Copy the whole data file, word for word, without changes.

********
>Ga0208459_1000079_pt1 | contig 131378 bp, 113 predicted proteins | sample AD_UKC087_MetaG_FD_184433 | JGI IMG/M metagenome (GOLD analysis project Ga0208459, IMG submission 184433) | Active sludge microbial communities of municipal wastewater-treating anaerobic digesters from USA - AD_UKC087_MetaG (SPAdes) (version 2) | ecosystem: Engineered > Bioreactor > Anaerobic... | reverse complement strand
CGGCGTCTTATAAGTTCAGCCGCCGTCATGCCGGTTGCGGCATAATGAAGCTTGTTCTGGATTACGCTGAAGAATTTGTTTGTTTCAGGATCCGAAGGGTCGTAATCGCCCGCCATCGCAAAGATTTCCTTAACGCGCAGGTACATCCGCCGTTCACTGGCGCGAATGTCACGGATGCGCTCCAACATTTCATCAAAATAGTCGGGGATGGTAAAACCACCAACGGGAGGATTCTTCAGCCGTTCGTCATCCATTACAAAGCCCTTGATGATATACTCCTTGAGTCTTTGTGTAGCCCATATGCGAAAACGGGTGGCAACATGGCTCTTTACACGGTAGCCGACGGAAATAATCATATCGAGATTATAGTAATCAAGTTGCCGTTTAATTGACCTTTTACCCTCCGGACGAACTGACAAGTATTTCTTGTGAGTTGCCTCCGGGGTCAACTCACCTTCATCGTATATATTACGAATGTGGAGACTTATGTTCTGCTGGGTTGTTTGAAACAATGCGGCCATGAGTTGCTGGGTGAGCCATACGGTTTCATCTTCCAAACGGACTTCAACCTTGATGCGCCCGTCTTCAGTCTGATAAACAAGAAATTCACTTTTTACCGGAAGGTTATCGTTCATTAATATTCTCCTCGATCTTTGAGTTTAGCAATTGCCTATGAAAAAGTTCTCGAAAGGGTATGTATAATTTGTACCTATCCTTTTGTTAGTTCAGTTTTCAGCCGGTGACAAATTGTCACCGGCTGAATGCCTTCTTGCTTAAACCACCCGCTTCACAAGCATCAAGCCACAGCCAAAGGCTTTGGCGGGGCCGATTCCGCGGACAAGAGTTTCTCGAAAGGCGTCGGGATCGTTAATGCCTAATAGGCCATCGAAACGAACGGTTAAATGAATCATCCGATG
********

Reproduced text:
>Ga0208459_1000079_pt1 | contig 131378 bp, 113 predicted proteins | sample AD_UKC087_MetaG_FD_184433 | JGI IMG/M metagenome (GOLD analysis project Ga0208459, IMG submission 184433) | Active sludge microbial communities of municipal wastewater-treating anaerobic digesters from USA - AD_UKC087_MetaG (SPAdes) (version 2) | ecosystem: Engineered > Bioreactor > Anaerobic... | reverse complement strand
CGGCGTCTTATAAGTTCAGCCGCCGTCATGCCGGTTGCGGCATAATGAAGCTTGTTCTGGATTACGCTGAAGAATTTGTTTGTTTCAGGATCCGAAGGGTCGTAATCGCCCGCCATCGCAAAGATTTCCTTAACGCGCAGGTACATCCGCCGTTCACTGGCGCGAATGTCACGGATGCGCTCCAACATTTCATCAAAATAGTCGGGGATGGTAAAACCACCAACGGGAGGATTCTTCAGCCGTTCGTCATCCATTACAAAGCCCTTGATGATATACTCCTTGAGTCTTTGTGTAGCCCATATGCGAAAACGGGTGGCAACATGGCTCTTTACACGGTAGCCGACGGAAATAATCATATCGAGATTATAGTAATCAAGTTGCCGTTTAATTGACCTTTTACCCTCCGGACGAACTGACAAGTATTTCTTGTGAGTTGCCTCCGGGGTCAACTCACCTTCATCGTATATATTACGAATGTGGAGACTTATGTTCTGCTGGGTTGTTTGAAACAATGCGGCCATGAGTTGCTGGGTGAGCCATACGGTTTCATCTTCCAAACGGACTTCAACCTTGATGCGCCCGTCTTCAGTCTGATAAACAAGAAATTCACTTTTTACCGGAAGGTTATCGTTCATTAATATTCTCCTCGATCTTTGAGTTTAGCAATTGCCTATGAAAAAGTTCTCGAAAGGGTATGTATAATTTGTACCTATCCTTTTGTTAGTTCAGTTTTCAGCCGGTGACAAATTGTCACCGGCTGAATGCCTTCTTGCTTAAACCACCCGCTTCACAAGCATCAAGCCACAGCCAAAGGCTTTGGCGGGGCCGATTCCGCGGACAAGAGTTTCTCGAAAGGCGTCGGGATCGTTAATGCCTAATAGGCCATCGAAACGAACGGTTAAATGAATCATCCGATG